• It’s very common for people not to be speaking the same jargon or lingo.
    • Many people in general, do not understand the difference between a vulnerability scan or a pentest.
    • Pentest is a very generic term, and there are tons of things that fit under the category or are closely related to it; things like wifi pentesting, physical pentesting, social engineering, phishing testing, network pentesting, web app pentesting, API pentesting, cloud pentesting, white box & gray box pentesting, red teaming, etc.
    • Ask your point of contact to briefly explain what they want, then make sure you briefly explain what you would be doing and what your pentesting process involves.
    • Explain what techniques, guidelines and processes you are going to follow. For example, NIST800-115 Technical Guide to Information Security Testing and Assessment, Penetration Testing Execution Standard (PTES), OWASP Web Security Testing Guide, etc.

#2 Know The Scope Of Your Pentest

How Much Time Is This Going To Take? How Much Should You Get Paid?

One key component of scoping an engagement is outlining how the testers should spend their time. As an example, a customer requests that one hundred IP addresses be tested for the price of $100,000. This means that the customer is offering $1,000 per IP address tested. However, this cost structure only remains effective at that volume. A common trap some testers fall into is maintaining linear costs throughout the testing process. If the customer had only asked for one business-critical application to be tested at the same pricing structure ($1,000), while the tester would still be only attacking a single IP, the volume of work would have increased dramatically. It is important to vary costs based on work done. Otherwise, a firm can easily find themselves undercharging for its services.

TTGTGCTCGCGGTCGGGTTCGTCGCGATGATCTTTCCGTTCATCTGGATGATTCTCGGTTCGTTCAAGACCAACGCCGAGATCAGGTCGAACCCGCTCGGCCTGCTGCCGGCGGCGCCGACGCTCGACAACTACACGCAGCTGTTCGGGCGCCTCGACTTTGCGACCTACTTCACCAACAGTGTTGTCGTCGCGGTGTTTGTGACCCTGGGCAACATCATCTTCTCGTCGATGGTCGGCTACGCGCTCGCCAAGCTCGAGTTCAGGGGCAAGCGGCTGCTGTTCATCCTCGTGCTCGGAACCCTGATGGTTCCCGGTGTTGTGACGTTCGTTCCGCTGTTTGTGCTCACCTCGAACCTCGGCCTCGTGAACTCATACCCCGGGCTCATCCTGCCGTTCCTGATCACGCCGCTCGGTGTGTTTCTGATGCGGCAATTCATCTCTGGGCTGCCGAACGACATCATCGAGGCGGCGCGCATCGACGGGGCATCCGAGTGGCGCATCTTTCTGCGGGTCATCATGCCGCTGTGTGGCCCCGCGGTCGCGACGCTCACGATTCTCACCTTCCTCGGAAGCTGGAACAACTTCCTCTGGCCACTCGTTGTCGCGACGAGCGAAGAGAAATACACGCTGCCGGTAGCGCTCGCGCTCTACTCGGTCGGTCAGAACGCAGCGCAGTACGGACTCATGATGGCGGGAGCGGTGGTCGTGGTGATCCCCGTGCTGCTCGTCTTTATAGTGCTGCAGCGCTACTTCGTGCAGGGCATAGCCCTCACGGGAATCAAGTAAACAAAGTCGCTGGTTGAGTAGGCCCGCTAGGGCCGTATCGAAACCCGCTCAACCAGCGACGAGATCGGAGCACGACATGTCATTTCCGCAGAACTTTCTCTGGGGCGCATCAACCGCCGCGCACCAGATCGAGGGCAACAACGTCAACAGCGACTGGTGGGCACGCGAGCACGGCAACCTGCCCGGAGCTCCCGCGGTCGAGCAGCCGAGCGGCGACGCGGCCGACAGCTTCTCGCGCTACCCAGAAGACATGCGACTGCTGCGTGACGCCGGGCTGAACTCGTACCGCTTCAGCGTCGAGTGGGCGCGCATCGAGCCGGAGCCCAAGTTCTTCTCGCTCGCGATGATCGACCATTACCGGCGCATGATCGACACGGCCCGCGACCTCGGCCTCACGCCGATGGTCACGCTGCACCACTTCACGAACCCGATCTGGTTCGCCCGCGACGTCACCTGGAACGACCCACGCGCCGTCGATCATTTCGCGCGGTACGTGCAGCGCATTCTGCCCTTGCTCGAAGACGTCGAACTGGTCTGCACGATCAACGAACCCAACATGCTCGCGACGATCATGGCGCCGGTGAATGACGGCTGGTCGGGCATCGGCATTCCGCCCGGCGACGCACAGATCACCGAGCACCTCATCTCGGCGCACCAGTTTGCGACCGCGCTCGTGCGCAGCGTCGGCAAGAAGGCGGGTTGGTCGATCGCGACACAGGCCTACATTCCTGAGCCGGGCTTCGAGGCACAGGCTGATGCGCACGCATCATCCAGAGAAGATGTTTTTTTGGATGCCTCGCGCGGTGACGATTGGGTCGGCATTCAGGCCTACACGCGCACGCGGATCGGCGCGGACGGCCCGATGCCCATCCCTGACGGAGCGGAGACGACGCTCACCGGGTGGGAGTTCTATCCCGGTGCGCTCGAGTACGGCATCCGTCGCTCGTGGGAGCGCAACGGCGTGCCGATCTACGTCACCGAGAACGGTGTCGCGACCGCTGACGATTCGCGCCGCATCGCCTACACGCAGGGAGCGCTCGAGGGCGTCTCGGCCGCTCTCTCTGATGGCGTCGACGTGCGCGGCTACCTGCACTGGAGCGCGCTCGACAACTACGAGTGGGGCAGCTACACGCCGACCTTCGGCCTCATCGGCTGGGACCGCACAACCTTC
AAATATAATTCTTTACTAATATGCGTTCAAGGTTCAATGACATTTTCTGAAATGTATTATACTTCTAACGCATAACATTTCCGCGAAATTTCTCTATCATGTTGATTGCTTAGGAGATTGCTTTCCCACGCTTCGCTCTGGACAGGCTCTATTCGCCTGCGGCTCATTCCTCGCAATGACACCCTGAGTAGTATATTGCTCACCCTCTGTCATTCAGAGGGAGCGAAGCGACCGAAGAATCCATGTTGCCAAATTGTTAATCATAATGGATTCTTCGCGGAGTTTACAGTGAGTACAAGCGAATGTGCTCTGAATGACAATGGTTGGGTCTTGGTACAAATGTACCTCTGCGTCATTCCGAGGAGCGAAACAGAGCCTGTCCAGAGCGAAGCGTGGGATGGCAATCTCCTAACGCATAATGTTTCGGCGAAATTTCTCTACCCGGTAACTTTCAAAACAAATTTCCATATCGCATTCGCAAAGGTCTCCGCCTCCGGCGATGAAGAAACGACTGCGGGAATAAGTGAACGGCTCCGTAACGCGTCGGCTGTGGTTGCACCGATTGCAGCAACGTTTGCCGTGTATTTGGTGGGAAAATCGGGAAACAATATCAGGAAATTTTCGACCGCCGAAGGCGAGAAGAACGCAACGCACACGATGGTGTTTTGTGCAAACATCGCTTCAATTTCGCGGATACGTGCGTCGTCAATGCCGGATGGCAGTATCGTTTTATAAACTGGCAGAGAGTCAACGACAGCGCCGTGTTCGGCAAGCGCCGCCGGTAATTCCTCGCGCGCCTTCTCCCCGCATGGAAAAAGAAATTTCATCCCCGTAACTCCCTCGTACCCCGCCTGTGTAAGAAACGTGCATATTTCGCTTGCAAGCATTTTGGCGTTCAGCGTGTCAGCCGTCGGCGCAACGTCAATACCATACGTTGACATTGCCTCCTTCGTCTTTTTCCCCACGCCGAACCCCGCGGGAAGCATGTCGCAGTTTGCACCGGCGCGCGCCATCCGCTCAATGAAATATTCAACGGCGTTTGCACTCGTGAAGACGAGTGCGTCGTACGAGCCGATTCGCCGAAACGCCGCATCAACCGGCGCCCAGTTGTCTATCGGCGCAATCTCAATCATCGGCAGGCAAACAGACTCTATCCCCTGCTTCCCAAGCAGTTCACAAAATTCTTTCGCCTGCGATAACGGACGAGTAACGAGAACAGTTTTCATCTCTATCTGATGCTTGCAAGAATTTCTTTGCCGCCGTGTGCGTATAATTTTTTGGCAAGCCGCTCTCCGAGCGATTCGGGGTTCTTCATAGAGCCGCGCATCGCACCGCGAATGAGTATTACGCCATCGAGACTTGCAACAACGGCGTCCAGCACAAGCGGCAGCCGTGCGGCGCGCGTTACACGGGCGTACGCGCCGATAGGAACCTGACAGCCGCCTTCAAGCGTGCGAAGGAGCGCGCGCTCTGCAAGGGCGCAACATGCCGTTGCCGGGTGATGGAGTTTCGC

Despite having a solid pricing structure, the process is not all black and white. It is not uncommon for a client to be completely unaware of exactly what it is they need tested. It is also possible the client will not know how to communicate effectively what they’re expecting from the test. It is important in the Pre-Engagement phase that the tester is able to serve as a guide through what may be uncharted territory for a customer. The pentester must understand the difference between a test which focuses on a single application with severe intensity and a test where the client provides a wide range of IP addresses to test and the goal is to simply find a way in.